I was interviewing for a job a couple of years ago, and over lunch with two of the interviewers I had a unique insight into a generational gap that most of us don’t think about.  The two professionals were discussing their frustration at the lack of form and etiquette that they regularly see in emails.  To them, emails are modern forms of the old hand-written or typed letter.  They commented about how students and individuals right out of college were lacking in basic communication manners and this alone was a death knell for job applicants, as it made them seem unprofessional.  We may not notice these things, because for many of us, email is not the evolution of letters – we never really wrote letters.

However, in order to make your emails to potential employers, and then once in the work force, seem more professional, please keep the following pointers in mind:

  • Use a concise but descriptive subject line.
    • Never be that person that includes your entire message in the subject line and then puts nothing in the email itself.  This irritates the receiver intensely.
    • Don’t use long subject lines.  Find a quick and easy way to get their attention.  Are you applying for a job?  How about simply: “Application for the Position of XYZ Job.”  Are you responding to a request for information?  Then you can simply say something like: “Response to Request For Information On XYZ thing.”
    • Don’t forget that the subject line sets the tone.  Don’t simply say “Hi” or “Your Job” – say something and make sure the receiver has an idea of what they will be reading.
  • Always use a salutation.
    • Here is where we truly start to forget that an email is a modern letter.  Most younger people think, “well, the person I am sending it to knows who I am sending it to, so why should I address the email?”  The answer is simple – etiquette.  If you take the time to use a salutation, it sets a professional tone and sets you apart.  If you are lost, please feel free to try any of these two standards:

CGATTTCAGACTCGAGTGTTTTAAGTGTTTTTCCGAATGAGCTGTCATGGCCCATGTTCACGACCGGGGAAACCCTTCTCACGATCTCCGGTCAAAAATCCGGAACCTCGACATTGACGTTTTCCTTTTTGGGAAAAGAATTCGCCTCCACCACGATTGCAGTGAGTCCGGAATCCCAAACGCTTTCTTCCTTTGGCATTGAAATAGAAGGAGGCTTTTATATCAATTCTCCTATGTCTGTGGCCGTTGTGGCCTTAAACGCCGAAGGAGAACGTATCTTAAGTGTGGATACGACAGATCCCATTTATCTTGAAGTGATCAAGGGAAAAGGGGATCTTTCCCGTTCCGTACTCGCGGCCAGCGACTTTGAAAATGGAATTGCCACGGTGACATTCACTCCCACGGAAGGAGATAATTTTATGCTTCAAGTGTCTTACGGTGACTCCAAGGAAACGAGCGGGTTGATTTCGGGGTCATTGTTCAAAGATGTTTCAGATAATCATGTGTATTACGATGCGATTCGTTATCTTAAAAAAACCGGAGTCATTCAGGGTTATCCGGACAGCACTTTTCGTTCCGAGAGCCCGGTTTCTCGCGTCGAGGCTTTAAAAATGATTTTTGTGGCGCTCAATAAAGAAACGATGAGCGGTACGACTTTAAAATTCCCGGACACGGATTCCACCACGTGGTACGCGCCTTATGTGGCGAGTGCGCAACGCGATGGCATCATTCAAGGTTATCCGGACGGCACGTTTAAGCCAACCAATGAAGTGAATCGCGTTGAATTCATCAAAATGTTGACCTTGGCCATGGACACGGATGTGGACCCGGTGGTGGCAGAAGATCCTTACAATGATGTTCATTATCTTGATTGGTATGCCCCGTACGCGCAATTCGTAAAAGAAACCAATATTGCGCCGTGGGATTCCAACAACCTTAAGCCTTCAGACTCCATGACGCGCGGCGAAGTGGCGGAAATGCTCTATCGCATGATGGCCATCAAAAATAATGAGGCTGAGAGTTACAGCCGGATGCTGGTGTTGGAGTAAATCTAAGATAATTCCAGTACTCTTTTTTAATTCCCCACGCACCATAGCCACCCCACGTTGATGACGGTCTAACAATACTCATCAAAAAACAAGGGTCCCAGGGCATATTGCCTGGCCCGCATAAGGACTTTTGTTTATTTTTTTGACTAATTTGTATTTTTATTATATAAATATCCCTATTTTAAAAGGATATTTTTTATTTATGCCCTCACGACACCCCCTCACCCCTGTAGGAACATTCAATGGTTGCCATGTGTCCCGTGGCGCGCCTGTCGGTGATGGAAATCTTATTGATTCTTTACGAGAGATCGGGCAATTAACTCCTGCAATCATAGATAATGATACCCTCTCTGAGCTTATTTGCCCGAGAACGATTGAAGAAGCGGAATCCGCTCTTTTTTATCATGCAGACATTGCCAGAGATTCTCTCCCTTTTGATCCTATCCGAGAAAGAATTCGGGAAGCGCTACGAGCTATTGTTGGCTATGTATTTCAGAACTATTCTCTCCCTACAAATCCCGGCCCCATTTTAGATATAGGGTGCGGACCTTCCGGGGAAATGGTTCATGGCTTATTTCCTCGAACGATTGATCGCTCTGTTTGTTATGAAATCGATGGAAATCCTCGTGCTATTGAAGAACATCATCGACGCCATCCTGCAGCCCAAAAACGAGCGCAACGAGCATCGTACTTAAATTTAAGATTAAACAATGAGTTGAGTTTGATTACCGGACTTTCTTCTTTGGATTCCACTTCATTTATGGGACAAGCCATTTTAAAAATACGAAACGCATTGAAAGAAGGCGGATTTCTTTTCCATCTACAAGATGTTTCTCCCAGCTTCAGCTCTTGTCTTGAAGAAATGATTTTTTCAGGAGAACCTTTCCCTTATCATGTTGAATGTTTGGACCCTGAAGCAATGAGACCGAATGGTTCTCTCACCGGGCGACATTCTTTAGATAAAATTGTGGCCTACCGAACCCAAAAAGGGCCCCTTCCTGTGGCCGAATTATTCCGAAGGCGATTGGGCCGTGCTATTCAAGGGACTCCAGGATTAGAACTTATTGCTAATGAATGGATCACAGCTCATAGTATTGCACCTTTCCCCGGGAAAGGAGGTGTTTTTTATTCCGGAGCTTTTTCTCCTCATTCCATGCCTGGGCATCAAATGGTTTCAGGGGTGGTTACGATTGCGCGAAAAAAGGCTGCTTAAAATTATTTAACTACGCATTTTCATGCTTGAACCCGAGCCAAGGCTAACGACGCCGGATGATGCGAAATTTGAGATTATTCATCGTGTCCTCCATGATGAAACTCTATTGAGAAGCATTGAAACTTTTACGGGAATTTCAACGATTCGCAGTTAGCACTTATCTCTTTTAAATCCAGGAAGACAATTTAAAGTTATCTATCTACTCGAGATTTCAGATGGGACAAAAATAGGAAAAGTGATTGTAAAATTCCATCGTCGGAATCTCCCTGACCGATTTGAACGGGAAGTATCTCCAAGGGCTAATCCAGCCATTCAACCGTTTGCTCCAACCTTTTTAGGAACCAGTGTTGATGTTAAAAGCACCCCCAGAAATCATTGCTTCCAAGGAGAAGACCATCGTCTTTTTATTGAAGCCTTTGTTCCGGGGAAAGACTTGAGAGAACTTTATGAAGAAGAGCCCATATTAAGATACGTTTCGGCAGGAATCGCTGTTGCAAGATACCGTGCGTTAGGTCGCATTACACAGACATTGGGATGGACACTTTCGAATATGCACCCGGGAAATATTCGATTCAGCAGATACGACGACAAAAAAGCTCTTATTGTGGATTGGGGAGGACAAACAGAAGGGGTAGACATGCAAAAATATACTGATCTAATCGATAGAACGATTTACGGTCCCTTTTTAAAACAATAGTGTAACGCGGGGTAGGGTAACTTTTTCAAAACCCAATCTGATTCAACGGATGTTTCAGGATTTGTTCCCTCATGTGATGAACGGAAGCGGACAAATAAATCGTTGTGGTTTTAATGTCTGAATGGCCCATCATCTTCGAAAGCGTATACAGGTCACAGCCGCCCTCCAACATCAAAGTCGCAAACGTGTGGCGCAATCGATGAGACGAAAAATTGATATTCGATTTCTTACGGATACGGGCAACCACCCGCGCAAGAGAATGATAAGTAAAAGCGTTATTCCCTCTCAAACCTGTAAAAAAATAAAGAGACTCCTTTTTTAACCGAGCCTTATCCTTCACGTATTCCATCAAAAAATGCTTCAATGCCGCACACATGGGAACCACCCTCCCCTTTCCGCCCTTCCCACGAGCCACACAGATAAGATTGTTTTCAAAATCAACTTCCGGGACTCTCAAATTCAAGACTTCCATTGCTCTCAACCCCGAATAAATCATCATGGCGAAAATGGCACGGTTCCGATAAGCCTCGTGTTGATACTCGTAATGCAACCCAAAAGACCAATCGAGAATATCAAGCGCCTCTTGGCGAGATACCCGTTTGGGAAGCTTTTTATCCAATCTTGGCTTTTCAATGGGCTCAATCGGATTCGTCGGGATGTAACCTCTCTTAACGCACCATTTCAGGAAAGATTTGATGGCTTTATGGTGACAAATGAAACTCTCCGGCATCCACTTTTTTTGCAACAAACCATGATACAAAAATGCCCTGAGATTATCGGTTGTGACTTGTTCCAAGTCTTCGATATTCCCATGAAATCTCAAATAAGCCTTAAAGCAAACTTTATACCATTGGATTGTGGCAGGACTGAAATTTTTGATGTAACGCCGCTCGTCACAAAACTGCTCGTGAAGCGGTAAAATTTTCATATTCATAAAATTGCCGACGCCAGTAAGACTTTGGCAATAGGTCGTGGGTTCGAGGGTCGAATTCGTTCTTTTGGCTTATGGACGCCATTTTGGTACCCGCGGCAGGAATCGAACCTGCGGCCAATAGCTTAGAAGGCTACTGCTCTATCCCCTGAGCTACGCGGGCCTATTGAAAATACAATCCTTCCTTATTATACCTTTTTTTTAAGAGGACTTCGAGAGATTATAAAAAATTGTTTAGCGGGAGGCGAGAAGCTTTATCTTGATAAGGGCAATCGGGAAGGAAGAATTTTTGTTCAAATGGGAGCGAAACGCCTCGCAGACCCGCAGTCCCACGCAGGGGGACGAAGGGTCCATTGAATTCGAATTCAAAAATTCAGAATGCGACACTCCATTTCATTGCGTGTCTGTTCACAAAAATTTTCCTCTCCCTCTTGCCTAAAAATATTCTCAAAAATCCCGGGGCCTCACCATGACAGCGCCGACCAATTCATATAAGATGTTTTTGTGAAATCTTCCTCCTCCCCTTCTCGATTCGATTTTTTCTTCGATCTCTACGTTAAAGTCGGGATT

• Dear Sir or Madam,
      • To Whom it May Concern,
  • Try to find an actual person to address.
    • While it is easy to send an email to HR@XYZJobCompanyIsHiring.ca, thus effectively sending it to someone, anyone, in the Human Resources department, finding the hiring professional who will be evaluating your application or the person on the other end of that email address and speaking to them specifically makes your email more personal and also shows that you’ve put some effort into this email/application/whatever it is you are trying to get across.  If you find that person is Jane Smith, then address the email: Dear Ms. Smith.
  • Use full sentences, correct grammar, and check your spelling.
    • It should be a no-brainer, but apparently people send emails to professionals that they do not know using partial sentences, poor grammar, and easy-to-fix spelling mistakes.   Don’t be that person – its an automatic negative impression.
    • Don’t use texting-speak.  There should be no “LOL,” “U r looking for a nu employee rt?!??,” or anything similar.  Spell it all out and format it like you are writing a paper that is supposed to impress an English professor.  This is not the time to try to save time by using fewer letters or showing off your text-pertise.
    • If you want to seem like a true professional, use paragraphs and transition words and phrases.  Give the email flow and a form.
  • Use a professional sign-off.
    • Don’t ignore the sign-off, for the same reason you shouldn’t ignore the salutation – a sign-off sets a professional tone.
    • Don’t use anything casual, even if you think you might know the person.  No: “Peace!” or “See you at the toga party,” or anything like that.  Stick with the classics:
      • Sincerely,
      • Respectfully,
      • Best Regards,
      • Kind Regards,
      • Thank You,
  • Finally, take a look at your email address.
    • Does your email address reference how much you like fluffy bunnies, glitter, guns, how much you like drinking, your nickname, or anything like that?  You really might want to consider getting a personal email address that is just for professional correspondence, and be careful about what you name it.

Overall, if you treat your email correspondences like professional letters that you would type-up and send in snail mail, then you will stand out from the crowd and make a good impression even across generations.